Early on July 22 the two black boxes from the Malaysia Airlines Flight MH17 were handed over by Alexander Boroday, Prime Minister of the Donetsk People's Republic (DPR) to Colonel Mohamed Sakri of Malaysian National Security Council. As the latter stated that both devices were intact, they signed a document to confirm it. The world watched on TV how an official of the state that had suffered most as a result of the MH17 tragedy personally thanked for cooperation «Mr. Boroday» and his people who are called «pro-Russian terrorists» by Kiev and the West. For «terrorists», they behaved, indeed, surprisingly well. The Malaysian experts, as well as the experts of the Organization of Security and Cooperation in Europe were given green light to conduct search and inquiry within the area of the plane’s crash. The remains of the passengers and the crew were passed to the Malaysians without any delay. All was done in line with the UN Security Council resolution N 2166 of July 22 which demands a comprehensive and independent investigation of the tragedy according to the principles and rules of the International Civil Aviation Organization. 

This episode is hardly supporting the myth about the «terrorists» who shot down the civilian airliner. No perpetrator would give the world an evidence of his crime with so much care about the good condition of the evidence. On TV, the DPR Prime Minister and the members of his team looked like a group of reasonable people in control of themselves – unlike Ukrainian parliamentarians who literally fight each other in the session hall and can never agree on anything. If the «terrorists» were just doing what Moscow told them to do, then, perhaps, the advice was not so bad. If not, then shall we view the DPR as an independent and responsible actor in international affairs?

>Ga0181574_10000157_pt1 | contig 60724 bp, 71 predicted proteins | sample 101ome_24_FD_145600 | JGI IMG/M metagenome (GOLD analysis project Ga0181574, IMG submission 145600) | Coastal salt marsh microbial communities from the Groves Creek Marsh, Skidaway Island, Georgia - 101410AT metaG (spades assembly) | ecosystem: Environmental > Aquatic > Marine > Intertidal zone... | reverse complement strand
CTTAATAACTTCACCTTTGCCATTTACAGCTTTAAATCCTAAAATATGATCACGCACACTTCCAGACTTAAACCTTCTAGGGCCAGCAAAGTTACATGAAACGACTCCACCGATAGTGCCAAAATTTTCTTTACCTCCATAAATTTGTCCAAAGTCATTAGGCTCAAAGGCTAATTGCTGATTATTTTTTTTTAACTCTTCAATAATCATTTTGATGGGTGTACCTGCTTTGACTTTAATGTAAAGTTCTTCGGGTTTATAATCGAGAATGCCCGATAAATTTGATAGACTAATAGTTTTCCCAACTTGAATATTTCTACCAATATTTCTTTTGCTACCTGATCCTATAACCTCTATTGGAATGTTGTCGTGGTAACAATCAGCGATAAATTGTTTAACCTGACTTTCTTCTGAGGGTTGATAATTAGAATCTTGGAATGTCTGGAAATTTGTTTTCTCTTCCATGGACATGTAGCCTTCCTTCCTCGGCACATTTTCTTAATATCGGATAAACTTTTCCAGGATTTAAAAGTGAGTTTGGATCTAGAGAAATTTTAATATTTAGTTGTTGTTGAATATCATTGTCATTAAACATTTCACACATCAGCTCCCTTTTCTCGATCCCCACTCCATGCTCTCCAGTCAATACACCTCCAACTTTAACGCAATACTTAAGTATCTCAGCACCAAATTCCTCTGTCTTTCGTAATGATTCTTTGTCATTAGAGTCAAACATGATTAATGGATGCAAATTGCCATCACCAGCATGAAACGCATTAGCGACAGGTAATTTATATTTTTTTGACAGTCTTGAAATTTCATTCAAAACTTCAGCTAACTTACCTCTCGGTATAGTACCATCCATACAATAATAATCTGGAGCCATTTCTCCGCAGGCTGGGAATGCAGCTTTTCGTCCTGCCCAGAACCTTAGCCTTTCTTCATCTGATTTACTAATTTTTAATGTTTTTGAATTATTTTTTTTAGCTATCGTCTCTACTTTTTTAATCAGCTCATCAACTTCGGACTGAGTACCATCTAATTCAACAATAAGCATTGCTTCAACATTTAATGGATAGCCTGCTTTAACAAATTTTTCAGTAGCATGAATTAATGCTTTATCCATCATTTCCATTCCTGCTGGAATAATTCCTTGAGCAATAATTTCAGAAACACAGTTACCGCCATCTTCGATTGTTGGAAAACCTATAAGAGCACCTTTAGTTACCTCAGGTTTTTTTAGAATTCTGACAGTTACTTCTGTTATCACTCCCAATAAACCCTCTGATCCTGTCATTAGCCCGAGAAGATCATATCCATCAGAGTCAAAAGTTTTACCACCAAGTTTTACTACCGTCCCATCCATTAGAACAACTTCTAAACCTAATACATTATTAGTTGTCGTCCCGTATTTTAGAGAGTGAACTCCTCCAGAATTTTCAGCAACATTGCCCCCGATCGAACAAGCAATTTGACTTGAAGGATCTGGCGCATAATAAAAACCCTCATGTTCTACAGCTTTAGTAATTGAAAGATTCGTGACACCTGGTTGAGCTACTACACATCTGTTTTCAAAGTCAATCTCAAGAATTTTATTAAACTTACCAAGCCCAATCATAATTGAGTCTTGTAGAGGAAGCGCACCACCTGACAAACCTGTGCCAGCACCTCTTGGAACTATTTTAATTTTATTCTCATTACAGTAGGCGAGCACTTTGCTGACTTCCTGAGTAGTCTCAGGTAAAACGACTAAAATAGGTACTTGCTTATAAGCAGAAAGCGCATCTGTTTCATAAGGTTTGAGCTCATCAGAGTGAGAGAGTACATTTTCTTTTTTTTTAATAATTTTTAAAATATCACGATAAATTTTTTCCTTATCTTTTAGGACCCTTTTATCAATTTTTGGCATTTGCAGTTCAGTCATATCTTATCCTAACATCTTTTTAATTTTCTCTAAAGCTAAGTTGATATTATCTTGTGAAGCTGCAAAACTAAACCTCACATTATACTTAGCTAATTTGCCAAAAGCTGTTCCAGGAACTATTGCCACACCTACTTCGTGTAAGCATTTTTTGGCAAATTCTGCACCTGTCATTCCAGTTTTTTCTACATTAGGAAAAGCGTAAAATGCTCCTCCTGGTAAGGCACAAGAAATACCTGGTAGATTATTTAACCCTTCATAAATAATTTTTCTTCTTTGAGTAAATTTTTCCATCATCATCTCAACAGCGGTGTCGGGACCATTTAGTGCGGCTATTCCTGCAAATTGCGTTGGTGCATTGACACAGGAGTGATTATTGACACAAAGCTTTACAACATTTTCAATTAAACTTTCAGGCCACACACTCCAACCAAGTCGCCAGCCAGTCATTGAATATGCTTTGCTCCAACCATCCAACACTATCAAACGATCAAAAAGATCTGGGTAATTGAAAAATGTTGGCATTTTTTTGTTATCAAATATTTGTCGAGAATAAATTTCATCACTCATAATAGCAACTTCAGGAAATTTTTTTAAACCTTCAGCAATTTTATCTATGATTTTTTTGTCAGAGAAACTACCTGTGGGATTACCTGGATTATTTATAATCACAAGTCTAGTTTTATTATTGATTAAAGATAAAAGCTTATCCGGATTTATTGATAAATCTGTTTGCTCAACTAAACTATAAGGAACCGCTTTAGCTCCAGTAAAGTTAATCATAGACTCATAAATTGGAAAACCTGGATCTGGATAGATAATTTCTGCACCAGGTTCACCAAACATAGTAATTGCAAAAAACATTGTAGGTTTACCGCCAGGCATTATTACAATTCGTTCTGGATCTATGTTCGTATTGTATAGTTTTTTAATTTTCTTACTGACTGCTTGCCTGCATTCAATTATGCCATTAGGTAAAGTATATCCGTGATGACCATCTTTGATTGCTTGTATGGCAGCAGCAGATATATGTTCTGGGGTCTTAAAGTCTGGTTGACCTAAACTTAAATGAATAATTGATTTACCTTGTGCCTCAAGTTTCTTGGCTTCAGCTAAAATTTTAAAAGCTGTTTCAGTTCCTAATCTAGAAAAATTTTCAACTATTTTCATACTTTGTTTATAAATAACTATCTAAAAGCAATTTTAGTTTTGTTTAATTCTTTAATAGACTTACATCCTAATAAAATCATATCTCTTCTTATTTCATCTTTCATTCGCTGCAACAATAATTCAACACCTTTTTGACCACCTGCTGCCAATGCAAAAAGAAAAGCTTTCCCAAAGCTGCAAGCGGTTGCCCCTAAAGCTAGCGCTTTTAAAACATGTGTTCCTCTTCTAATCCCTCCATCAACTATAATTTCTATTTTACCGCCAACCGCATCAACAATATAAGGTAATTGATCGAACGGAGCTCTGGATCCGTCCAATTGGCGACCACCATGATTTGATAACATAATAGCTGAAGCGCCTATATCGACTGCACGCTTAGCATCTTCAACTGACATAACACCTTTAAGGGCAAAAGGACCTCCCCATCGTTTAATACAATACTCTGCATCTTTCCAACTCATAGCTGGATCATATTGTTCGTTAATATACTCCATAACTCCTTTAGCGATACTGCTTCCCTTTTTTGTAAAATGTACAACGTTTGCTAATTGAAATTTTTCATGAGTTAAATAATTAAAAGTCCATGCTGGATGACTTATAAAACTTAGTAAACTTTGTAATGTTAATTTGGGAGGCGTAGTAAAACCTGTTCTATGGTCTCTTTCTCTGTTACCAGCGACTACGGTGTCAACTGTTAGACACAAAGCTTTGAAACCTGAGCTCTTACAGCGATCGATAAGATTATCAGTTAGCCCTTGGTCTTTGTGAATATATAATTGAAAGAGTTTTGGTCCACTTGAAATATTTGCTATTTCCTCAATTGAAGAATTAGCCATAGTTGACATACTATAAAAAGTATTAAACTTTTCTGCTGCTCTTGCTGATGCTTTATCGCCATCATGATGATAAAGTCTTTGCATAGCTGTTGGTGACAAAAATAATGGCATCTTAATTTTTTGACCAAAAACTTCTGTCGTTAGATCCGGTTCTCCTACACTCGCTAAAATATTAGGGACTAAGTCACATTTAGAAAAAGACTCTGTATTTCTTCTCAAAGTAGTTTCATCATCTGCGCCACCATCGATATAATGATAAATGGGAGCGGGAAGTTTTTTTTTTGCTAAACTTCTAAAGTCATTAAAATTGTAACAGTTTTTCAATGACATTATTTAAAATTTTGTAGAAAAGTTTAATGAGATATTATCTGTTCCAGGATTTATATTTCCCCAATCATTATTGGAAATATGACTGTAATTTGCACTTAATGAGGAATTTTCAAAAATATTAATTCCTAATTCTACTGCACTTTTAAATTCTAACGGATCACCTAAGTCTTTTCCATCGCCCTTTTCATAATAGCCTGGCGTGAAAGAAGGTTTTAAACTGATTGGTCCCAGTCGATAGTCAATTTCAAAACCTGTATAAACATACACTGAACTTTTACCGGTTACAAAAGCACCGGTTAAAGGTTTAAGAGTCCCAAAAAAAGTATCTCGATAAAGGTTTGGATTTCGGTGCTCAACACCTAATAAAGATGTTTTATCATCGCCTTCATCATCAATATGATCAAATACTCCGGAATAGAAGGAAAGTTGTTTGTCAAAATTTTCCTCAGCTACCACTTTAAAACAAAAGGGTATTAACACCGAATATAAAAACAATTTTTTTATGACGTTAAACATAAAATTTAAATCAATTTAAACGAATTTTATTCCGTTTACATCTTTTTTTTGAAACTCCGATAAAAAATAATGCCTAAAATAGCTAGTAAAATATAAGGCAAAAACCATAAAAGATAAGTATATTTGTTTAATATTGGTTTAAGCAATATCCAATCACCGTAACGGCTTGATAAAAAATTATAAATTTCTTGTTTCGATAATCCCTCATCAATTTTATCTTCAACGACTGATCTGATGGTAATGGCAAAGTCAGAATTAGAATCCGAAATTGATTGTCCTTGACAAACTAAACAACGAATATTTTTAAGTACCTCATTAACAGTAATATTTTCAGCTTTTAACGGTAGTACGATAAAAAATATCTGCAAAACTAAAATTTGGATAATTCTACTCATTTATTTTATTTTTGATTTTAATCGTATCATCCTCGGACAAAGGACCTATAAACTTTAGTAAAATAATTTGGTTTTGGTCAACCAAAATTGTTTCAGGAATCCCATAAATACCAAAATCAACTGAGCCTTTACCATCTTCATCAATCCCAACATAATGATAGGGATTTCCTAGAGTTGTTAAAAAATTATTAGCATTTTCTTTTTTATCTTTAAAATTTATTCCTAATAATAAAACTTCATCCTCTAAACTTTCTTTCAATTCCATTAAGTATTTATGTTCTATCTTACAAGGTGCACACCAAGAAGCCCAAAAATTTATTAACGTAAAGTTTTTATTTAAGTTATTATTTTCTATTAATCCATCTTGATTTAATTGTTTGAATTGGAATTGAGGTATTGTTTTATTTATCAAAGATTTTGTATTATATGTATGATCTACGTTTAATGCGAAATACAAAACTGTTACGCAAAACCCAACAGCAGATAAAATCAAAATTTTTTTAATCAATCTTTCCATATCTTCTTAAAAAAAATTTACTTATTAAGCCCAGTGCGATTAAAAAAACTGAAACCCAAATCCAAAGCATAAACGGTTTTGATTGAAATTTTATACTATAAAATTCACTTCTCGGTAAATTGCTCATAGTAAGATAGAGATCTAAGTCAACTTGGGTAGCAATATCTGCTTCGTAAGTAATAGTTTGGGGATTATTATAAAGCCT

By the way, Malaysia is quite well-known for its hypersensitivity to anything that smacks of terrorism. The Southeast Asia Regional Centre for Counter-Terrorism – SEARCCT is operational there since 2003. If the Malaysian officials are coming into a public contact with those who are already labeled as «terrorists», it means that they, in fact, do not share this assessment. 

To be sure, Colonel Sakri was not acting on his own initiative in Donetsk. Before July 22 came to an end, Reuter’s issued a story by Trinna Leong and Siva Govindasamy, two well-known Malaysian investigative reporters, on the background of the contacts between Malaysia and the DPR. According to them, all preparations for that were conducted in high secrecy and under personal supervision of Najib Razak, Prime Minister of Malaysia. While some of his advisers were suggesting an early and emotional statement on the tragedy, not unlike those coming from Washington, London and Canberra, Najib was developing an alternative course. Working through unnamed intermediaries to reach Alexander Boroday, he had at least one telephone contact with him. Malaysia was basically focused on bringing back the bodies, obtaining the black boxes and assuring that investigators have access to the crash site. Boroday wanted a paper acknowledging that the black boxes were not tampered with, and did not want them in Ukrainian hands. As the later events showed, the interlocutors came to an understanding pretty soon. In parallel the Malaysian leader was talking to the Russian President: according to kremlin.ru they had two phone conversations on July 17-18. 

With two MAS airliners lost over just a few months, passions in Malaysia and the world are running high. Taking this into account, Prime Minister Najib deserves special merit for his restraint and wisdom. But this is more than strictly personal: his posture is a reminder of the foreign policy vector developed by his great predecessor, Dr. Mahathir Mohamad. 

This is not to say that Najib has no beliefs of his own. He is the founder of the Global Movement of Moderates – GMM, propagating dialogues to solve domestic and international disputes, and rejecting all forms of dictate in world affairs.

Najib’s refusal to dance to the Western tune in the particular case of MH17 may have another important reason. There are still too many disturbing questions about the earlier disappearance of MH370. 

At the end of the day, all those fed up with media hypocrisy and lies about the disaster over Donetsk, have a reason to say «Bravo, Mr. Prime Minister! Thank You, Malaysia!»